Ismail Khan abruptly gets up from his armchair. "I understood the question," he says. "So you want to know whether now, 12 years after Western troops arrived, every village finally has electricity." Afghanistan's minister of water and energy walks over to a map on the wall on which rebuilt hydroelectric power plants, new solar plants and modern wind turbines are marked.
Khan grabs a pointer, taps it onto an area west of Herat and says: "This is where I came across the border from Iran with 17,000 men in 1996, during the Taliban era. Then we continued through Faryab and Mazar to Faizabad and back to Herat." He drags the pointer to the north and then to the east, sweeping it across all the wind turbines and power plants, as if they were nothing but hindrances. "My militias fought bravely everywhere," says Khan.
This minister doesn't want to talk about water and electricity, or about what his ministry has been up to since the Taliban was ousted. All he wants to talk about is the past, about fighting the Soviets, about the regime of former President Mohammad Najibullah and about the Islamists after they assumed power in Afghanistan.
But when he mentions the Taliban, he is also talking about the future. He foresees a return of the fundamentalist Taliban, the collapse of the government in Kabul and the eruption of a new war between ethnic groups. He sees a future in which power is divided between the clans as it was in the past, and in which the mujahedeen, the tribal militias seasoned by battles against the Soviets and later the Taliban, remain the sole governing force.
Khan's advisors sit at a respectful distance from the minister. Some have dozed off -- it's afternoon during Ramadan, the holy month of fasting, and their strength is waning. But now they are nodding their approval. Filled with reverence, they gaze at their boss, a diminutive Tajik with a magnificent white beard, who always wears an equally white pajama-like outfit known as a Perahan Tunban, together with a black turban.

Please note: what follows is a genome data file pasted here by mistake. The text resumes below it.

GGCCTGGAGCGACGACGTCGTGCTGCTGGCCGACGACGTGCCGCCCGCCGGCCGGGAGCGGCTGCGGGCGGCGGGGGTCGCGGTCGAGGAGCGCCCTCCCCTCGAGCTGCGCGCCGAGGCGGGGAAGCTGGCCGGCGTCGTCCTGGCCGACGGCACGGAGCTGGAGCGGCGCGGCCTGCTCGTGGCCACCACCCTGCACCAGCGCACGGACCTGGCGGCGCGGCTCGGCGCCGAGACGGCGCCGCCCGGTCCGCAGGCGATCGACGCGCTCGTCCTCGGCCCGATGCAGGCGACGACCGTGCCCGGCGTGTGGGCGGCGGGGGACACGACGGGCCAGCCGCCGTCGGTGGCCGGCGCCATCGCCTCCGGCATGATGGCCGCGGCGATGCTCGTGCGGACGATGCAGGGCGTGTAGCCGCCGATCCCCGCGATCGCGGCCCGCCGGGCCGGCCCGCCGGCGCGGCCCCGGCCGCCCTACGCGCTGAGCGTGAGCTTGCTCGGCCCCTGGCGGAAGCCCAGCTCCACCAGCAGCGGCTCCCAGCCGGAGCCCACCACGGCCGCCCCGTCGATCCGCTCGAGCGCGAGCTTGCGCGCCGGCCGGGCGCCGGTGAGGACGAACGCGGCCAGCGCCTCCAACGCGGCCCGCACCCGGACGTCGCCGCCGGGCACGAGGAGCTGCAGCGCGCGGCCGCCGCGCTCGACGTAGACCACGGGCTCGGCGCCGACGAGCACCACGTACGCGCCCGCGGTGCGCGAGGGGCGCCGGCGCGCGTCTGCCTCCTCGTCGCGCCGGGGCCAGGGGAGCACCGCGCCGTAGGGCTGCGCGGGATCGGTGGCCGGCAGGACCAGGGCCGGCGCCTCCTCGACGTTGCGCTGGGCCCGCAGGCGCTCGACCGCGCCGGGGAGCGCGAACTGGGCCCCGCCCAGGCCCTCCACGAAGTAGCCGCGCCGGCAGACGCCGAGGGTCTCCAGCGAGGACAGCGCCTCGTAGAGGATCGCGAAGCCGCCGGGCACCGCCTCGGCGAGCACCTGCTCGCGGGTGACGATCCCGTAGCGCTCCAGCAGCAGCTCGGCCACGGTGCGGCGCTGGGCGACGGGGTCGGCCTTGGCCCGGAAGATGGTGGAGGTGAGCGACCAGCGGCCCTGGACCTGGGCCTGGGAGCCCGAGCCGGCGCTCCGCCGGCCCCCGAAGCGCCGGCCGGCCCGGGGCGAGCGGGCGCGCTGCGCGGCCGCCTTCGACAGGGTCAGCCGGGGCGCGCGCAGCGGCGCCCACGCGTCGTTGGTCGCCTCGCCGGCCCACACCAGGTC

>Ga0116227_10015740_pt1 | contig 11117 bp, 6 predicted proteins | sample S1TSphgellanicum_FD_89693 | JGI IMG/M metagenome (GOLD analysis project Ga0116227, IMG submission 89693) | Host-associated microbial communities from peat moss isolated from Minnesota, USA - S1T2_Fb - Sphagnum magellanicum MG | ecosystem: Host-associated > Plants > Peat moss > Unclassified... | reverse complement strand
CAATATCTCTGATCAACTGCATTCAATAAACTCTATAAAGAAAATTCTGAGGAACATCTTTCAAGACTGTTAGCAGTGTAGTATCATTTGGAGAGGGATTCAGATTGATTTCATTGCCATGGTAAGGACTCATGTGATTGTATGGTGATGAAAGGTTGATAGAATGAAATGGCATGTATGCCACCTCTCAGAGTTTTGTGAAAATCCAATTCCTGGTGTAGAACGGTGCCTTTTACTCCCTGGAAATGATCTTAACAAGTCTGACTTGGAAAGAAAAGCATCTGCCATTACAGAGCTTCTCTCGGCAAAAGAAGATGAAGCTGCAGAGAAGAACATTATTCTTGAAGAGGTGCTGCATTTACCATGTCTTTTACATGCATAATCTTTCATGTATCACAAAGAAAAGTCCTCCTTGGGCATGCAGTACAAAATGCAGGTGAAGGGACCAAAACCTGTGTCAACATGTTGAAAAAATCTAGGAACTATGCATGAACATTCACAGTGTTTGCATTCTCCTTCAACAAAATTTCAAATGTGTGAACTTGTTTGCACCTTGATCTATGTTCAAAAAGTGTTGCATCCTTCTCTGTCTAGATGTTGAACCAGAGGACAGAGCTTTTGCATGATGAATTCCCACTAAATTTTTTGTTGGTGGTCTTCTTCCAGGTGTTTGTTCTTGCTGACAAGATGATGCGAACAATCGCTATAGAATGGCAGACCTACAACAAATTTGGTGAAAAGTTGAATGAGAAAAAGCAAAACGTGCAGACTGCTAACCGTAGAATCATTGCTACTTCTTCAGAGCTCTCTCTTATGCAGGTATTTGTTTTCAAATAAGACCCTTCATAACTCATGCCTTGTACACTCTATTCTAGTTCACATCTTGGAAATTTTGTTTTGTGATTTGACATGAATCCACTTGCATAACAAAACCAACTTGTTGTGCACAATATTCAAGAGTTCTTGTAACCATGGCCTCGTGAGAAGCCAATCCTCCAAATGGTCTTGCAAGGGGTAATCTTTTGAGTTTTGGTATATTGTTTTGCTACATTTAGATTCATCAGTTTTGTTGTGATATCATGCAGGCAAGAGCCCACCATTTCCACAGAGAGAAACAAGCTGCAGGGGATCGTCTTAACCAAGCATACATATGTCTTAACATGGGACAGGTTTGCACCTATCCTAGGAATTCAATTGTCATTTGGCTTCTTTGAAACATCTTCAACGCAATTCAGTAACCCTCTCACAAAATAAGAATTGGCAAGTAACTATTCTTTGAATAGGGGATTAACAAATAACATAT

The 'Lion of Herat'
In truth, the 65-year-old minister is still what he was 30 years ago: a mujahed, or warlord, although he doesn't like the latter term. "The Americans and English tried to discredit us with that word, until they realized that they couldn't do without us in their fight against al-Qaida and the Taliban," Khan, now an older, more peaceful man, says with a smile.
But he is also a man who had entire armies march across the Hindu Kush Mountains in the 1980s to fight the Soviets. He was one of the commanders in the ensuing civil war, in which Afghanistan's ethnic groups -- the Tajiks, Hazara, Uzbeks and Pashtuns -- massacred one another and laid waste to the capital Kabul.
Khan, governor of the most important province in western Afghanistan until 2004, was known as the "Lion of Herat." He still prefers to be addressed by his former title of Emir. But then he became too powerful for the Americans and President Hamid Karzai, so they removed Khan from office and brought him to Kabul to keep a closer eye on him. He was finally given the somewhat laughable position of water and energy minister, despite his feeling that he should have been offered the job of defense or interior minister instead. "I didn't join this cabinet voluntarily," says Khan.